The madrasas in Bengal followed the curriculum and teaching techniques of the Muslim world. The curriculum was divided into two parts: religious and intellectual. The religious part included 'ilmul qira'a (reading Arabic with the correct pronunciation), phonetics, tafsir of Quran (commentary), hadith, al-fiqh (jurisprudence), al-kalam (theology), Arabic language and literature, Arabic grammar and rhetoric, and mirath (science of inheritance). The second included mantiq (logic), hikmat (ethics) and falsafa (philosophy), astrology and palmistry, mathematics, geometry, civics, medicine and music (hamd, na 't, ghazal etc).

Maktab and madrasa students took about seven to ten years to complete their studies. Some madrasas were earmarked for higher studies. An educated person was required to gather specialised knowledge in the Quran and hadith as well as fiqh. An adequate knowledge of Arabic was considered essential as it was the language of the Quran and hadith as well as of the original books of fiqh.

A considerable number of Arabic books were written in East Bengal during the years of Muslim rule. Hawdul Hayat by Kazi Ruknuddin Samarkandi (12th century) was an Arabic translation of Amrtakunda, a sanskrit text on yoga. Allama Abu Tawwamah wrote Maqamat on Sufism. During the governorship of Nasiruddin Bughra Khan in Bengal (1283-1290), a scholar named Kamil Karim wrote Majmu'i-khani fi 'Ayni'l Ma'ani, on jurisprudence. Shaikh Kutbul Alam published a collection of hadith entitled Anisul Ghuraba. Some works in Arabic were, however, just transcriptions of Arabic texts. For example, Muhaddis Muhammad Ibn Jajdan copied the three volumes of Sahih Bukhari in his own hand writing.

Arabic education suffered a setback after the Mughal emperor in Delhi granted the diwani rights in Bengal to the English in 1765. Soon all Islamic education institutions, apart from some mosque-based maktabs, were shut down. This, however, created difficulties for the English, specially in administering justice, as all administrative activities till then had been conducted according to Muslim law. In response to representations by several Muslim leaders, WARREN hastings established Calcutta Aliyah Madrasa in 1780. This restarted madrasa education in Bengal. The curriculum of the madrasa was designed by Molla Nizamuddin Sihalvi (?-1748). It included hadith, tafsir, fiqh, Arabic grammar, rhetoric, logic, Greek philosophy, and kalam (aqidah).

Arabic literature was not part of the curriculum, but the Quran and hadith were studied as literature. In 1871 the study of tafsir and hadith was discontinued, but Arabic literature was made part of the curriculum. Texts studied in the higher classes included Maqamat Hariri in prose and Diwan Mutanabbi and As-sab 'ul-Mu 'allaqat in verse.

Hughli Madrasa was established in 1871, and in 1873 three more madrasas were established at Dhaka, Chittagong and Rajshahi. These institutions, which were run by the government, followed the curriculum of calcutta madrasa. In 1837 Persian lost its status as the state language, and in 1857 the university of calcutta was established. While Muslims reacted adversely to the displacement of Persian, they also realised the imperative need for learning English. In 1826 Calcutta Madrasa started teaching English. The introduction of Arabic language and literature in the general schools and colleges as an optional subject began in 1872-73. At the beginning there were few students, but this changed slowly and almost all Muslim students took Arabic as an optional subject. In due course honours and masters courses in Arabic were introduced.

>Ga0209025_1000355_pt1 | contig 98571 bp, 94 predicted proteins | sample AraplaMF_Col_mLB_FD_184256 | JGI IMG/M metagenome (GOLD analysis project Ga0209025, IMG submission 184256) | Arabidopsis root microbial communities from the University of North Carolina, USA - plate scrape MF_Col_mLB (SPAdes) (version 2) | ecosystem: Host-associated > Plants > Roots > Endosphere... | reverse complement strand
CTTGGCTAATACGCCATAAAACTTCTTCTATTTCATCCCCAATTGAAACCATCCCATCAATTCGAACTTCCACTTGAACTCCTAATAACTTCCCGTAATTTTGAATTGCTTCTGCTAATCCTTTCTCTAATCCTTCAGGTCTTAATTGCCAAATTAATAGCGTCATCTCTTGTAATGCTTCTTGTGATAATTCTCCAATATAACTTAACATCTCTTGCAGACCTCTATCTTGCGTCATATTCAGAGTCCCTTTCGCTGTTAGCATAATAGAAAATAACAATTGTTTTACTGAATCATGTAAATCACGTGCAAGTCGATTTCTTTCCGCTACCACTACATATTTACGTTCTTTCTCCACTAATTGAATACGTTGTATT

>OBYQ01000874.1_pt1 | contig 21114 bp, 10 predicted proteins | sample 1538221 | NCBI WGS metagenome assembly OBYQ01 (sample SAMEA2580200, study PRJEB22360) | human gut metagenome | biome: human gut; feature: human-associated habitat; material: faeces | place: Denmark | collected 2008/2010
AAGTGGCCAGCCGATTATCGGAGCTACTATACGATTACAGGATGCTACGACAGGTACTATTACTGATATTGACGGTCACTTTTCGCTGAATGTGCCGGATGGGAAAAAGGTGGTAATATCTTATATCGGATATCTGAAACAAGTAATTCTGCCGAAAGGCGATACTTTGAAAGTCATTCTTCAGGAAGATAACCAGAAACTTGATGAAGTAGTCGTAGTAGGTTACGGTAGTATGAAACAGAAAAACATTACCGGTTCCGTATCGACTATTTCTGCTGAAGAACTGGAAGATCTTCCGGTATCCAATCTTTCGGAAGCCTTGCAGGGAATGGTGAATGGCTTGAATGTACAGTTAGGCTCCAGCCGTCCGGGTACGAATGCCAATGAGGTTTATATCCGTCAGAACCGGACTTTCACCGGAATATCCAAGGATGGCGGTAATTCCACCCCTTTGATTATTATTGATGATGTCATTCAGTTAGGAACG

Another stream of madrasa education - the New Scheme Madrasa - was introduced in 1915 to modernise education without adversely affecting Islamic learning. English was made a compulsory subject along with Arabic. Higher secondary classes were added later to enable students to enter universities. Under this scheme, to which Shamsul Ulema Abu Nasar Muhammad Waheed had contributed significantly, government intermediate colleges were established in Hughli, Dhaka and Chittagong.

The Calcutta Aliyah Madrasa was moved to Dhaka after the creation of Pakistan in 1947. The Pakistan government, however, did not show much interest in madrasa education, and the New Scheme was allowed to die in 1965-66, barely 50 years after its introduction. Although Arabic departments continued to exist in the universities, many colleges discontinued courses on Arabic.

Yet another stream of madrasa education, known as qaomi madrasa, has been current in Bangladesh for a long time. Some well-known madrasas of this stream are those at Hathazari and Patiya in Chittagong, at Lalbagh and Jatrabari in Dhaka, at Baliya in mymensingh and Jamiya Imdadiya at kishoreganj. The number of such madrasas is on the increase. Arabic, with an emphasis on grammar, is compulsory in their curriculum. The classes are also named after grammar books, such as Mizan, Nahwmir, Hidayatun Nahw.

When the university of dhaka was founded in 1921, Arabic and Islamic Studies formed one of its twelve departments. Students passing IA (Group C) from the Islamic intermediate colleges could get admission into this department but not those graduating from Aliyah Madrasa.